Andi Arnovitz
Andi Arnovitz and her worry beads, being exhibited at the Jerusalem Biennale for Contemporary Jewish Art. Photo by Emil Salman
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Anne Sassoon Photo by Courtesy
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Anne Sassoon's "Three Men in a Landscape." Photo by Courtesy
Rivka Cohen
Raymond Cohen Photo by Rivka Cohen

Spotlight on Jewish art

Israel Museum director James Snyder and his wife were among the hundreds of art-lovers who joined Ram Ozeri – the young founder and chief curator of the first Jerusalem Biennale for Contemporary Jewish Art – at the opening of two of its exhibitions in the capital. Israeli Anglo artists exhibiting at the Emek Refaim neighborhood gallery include Andi Arnovitz, Mordechai Beck, Ken Goldman and Ruth Schreiber. Guests enjoyed poetry and psalm readings and a dance performance by the Kaet Ensemble, as well as a sneak preview of the exhibitions. Jessica Deutsch, the youngest participating artist at 22, made a special trip from the United States for the opening, where she chatted about her nine drawings depicting stories from the Ethics of the Fathers. The Jerusalem biennale, which showcases Jewish art by artists across the religious spectrum, continues through October, at Emek Refaim 45-47, the Wolfson Museum of Jewish Art at Hechal Shlomo, Beit Avi-Chai, the First Station and outdoor installations in the Musrara neighborhood. For more information, go to www.jerusalembiennale.org.

Point of departure

Local artist Anne Sassoon has departed from many places in her life – Britain, where she was born, South Africa, where she grew up, and the United States, where she has worked. But her latest exhibition, on view at the Jerusalem Artist’s House, relies on more immediate references, which serve as her point of departure. “A diverse collection of photographs from local and Jewish history, film stills, stencils taken from Jerusalem street art – like the Rorschach blot … kick-start her imagination,” according to the curator, Yemima Ergaz, a Jerusalem artist and painter. Nearly all the paintings were made in a six-month period when she “got into a very good roll,” Sassoon told Haaretz. “I’ve always been a figurative painter,” she said. “I use anything that touches me. I bring in as many things as I can, and I don’t really know what I’m after, but I know when I find it.” Sassoon noted several nationalities are depicted in her work, reflecting “a sense of what was in Jerusalem before we got here.” The exhibit runs through October 12.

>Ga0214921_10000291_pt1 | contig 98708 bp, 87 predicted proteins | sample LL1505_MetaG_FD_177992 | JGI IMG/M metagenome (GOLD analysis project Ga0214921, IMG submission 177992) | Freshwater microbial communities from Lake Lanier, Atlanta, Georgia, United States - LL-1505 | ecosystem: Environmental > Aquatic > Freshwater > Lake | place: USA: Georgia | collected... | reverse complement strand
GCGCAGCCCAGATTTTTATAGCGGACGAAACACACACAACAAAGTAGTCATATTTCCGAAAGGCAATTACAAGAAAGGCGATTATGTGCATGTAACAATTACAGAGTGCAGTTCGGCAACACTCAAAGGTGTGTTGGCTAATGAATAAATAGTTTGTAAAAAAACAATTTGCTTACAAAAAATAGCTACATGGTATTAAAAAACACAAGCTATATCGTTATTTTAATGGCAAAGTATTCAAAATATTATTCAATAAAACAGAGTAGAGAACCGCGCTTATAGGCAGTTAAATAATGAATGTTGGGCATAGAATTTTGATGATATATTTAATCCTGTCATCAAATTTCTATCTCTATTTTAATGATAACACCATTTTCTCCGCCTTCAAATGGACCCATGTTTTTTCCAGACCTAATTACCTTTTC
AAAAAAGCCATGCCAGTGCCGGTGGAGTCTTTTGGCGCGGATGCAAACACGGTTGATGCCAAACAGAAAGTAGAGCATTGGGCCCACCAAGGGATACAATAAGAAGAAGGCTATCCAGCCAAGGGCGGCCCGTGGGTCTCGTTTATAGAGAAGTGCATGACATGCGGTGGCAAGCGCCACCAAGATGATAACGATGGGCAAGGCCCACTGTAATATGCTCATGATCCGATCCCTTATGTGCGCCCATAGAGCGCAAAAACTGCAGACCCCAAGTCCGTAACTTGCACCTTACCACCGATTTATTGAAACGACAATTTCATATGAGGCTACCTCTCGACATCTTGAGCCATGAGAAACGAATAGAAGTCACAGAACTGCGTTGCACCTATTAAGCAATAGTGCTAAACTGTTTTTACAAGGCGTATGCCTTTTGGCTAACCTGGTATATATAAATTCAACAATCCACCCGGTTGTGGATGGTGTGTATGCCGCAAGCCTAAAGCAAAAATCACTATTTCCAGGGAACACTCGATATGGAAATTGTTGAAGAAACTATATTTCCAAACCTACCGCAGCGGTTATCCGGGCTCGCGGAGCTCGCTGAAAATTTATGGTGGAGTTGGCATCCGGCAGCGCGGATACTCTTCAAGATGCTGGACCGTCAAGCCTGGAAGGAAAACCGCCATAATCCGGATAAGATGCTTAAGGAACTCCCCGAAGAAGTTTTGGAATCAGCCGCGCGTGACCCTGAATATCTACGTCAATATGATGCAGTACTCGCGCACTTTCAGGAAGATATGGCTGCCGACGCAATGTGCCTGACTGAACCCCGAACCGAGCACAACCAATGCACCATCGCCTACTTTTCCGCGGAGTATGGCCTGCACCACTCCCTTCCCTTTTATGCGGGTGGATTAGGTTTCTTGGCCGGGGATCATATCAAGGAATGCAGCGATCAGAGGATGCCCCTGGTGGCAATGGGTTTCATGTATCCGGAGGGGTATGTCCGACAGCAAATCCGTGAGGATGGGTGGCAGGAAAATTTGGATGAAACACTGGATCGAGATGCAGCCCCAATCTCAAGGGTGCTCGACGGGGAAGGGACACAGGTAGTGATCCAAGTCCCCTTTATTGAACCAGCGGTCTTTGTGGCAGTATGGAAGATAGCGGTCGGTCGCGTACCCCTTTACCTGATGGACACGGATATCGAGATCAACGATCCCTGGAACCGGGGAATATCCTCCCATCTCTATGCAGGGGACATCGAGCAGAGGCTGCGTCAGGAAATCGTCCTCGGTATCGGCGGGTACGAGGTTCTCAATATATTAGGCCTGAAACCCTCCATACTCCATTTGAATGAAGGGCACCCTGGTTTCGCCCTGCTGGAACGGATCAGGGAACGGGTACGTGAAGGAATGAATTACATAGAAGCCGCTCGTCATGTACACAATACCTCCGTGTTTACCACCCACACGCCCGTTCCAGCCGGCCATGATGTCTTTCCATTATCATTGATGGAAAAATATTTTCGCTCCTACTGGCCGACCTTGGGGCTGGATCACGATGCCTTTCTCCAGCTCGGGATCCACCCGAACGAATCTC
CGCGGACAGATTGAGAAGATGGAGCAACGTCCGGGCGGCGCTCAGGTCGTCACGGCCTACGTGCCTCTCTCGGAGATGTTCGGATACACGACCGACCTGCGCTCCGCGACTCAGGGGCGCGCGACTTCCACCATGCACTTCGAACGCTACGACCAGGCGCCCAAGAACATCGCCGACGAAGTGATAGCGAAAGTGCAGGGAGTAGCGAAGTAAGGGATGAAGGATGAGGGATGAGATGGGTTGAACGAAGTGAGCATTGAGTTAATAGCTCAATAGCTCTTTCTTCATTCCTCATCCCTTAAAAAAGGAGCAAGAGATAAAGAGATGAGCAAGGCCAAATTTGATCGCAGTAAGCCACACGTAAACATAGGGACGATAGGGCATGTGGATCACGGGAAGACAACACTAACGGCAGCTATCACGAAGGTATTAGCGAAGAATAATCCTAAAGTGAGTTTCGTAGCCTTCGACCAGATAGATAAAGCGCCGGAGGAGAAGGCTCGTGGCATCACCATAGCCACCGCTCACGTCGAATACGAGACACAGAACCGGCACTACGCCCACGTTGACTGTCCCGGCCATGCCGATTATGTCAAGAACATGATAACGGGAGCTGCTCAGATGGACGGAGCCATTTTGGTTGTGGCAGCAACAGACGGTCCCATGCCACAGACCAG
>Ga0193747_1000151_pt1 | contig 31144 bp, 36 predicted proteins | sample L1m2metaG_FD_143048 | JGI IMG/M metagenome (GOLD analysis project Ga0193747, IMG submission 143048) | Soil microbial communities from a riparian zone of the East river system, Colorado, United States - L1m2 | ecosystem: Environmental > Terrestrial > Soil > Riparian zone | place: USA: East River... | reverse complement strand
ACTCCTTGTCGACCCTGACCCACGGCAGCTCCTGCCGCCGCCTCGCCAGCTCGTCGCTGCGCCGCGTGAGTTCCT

Reflecting on reality

Can Jews and Arabs forgive and forget? That’s the question professor emeritus Raymond Cohen will be exploring at the Swedish Theological Institute in Jerusalem on Tuesday. Don’t expect any easy answers, though. “It is absolutely not journalist commentary but a kind of philosophical reflection,” he told Haaretz. “I’m not going to make any wise-guy comments on a situation I don’t know about,” said Cohen, a Manchester, England, native who moved to Israel in 1968. Cohen said he would draw on examples from contemporary history like Northern Ireland, the Vatican and the Jews, Willy Brandt and the USSR and Sadat’s visit to Israel. “He comes from international relations and has become more and more interested in the religious dimension of interstate relations,” said the institute’s Jesper Svartvik about Cohen, who is writing a book on diplomatic relations between the Vatican and Israel. The lecture will be followed by a buffet with kosher options. To register, email jesper.svartvik@teol.lu.se.

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